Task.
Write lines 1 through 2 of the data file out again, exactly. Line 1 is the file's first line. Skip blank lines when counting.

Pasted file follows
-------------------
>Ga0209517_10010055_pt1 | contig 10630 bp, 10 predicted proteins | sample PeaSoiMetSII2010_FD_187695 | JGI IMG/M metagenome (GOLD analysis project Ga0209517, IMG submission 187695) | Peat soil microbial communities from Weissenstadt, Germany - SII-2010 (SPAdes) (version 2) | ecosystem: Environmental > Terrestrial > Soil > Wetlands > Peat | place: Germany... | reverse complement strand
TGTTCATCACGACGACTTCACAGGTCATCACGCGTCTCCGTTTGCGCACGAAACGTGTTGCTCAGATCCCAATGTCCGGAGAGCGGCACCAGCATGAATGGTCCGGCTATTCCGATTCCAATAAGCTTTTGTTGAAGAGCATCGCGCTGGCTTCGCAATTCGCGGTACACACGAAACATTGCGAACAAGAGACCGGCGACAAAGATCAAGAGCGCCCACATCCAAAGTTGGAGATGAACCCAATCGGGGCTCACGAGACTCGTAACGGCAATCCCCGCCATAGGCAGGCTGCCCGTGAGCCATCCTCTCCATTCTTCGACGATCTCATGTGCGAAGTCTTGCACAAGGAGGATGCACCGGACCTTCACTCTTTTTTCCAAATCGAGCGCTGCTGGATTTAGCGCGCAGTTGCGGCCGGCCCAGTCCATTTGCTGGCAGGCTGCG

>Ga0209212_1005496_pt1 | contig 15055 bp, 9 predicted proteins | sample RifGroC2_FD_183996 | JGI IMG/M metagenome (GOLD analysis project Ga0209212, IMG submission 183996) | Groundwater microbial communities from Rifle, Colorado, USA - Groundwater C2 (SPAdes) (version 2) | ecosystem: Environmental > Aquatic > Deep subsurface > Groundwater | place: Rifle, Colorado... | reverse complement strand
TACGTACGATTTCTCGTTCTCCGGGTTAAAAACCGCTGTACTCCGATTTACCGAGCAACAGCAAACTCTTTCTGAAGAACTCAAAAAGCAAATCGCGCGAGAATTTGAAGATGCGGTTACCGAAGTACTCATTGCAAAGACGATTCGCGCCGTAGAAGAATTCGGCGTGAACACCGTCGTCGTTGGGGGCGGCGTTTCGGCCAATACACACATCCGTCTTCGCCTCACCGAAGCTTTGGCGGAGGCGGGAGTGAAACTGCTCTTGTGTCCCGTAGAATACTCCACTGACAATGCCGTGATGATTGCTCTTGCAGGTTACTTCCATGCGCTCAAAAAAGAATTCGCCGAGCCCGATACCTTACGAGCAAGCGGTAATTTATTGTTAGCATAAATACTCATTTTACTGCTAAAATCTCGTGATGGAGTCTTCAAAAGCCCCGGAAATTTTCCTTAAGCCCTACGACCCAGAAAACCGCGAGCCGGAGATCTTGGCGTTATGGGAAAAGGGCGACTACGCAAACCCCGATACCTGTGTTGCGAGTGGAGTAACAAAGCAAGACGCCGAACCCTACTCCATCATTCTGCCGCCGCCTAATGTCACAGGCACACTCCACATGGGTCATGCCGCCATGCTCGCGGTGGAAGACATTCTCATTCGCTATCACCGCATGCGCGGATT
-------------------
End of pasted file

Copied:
>Ga0209517_10010055_pt1 | contig 10630 bp, 10 predicted proteins | sample PeaSoiMetSII2010_FD_187695 | JGI IMG/M metagenome (GOLD analysis project Ga0209517, IMG submission 187695) | Peat soil microbial communities from Weissenstadt, Germany - SII-2010 (SPAdes) (version 2) | ecosystem: Environmental > Terrestrial > Soil > Wetlands > Peat | place: Germany... | reverse complement strand
TGTTCATCACGACGACTTCACAGGTCATCACGCGTCTCCGTTTGCGCACGAAACGTGTTGCTCAGATCCCAATGTCCGGAGAGCGGCACCAGCATGAATGGTCCGGCTATTCCGATTCCAATAAGCTTTTGTTGAAGAGCATCGCGCTGGCTTCGCAATTCGCGGTACACACGAAACATTGCGAACAAGAGACCGGCGACAAAGATCAAGAGCGCCCACATCCAAAGTTGGAGATGAACCCAATCGGGGCTCACGAGACTCGTAACGGCAATCCCCGCCATAGGCAGGCTGCCCGTGAGCCATCCTCTCCATTCTTCGACGATCTCATGTGCGAAGTCTTGCACAAGGAGGATGCACCGGACCTTCACTCTTTTTTCCAAATCGAGCGCTGCTGGATTTAGCGCGCAGTTGCGGCCGGCCCAGTCCATTTGCTGGCAGGCTGCG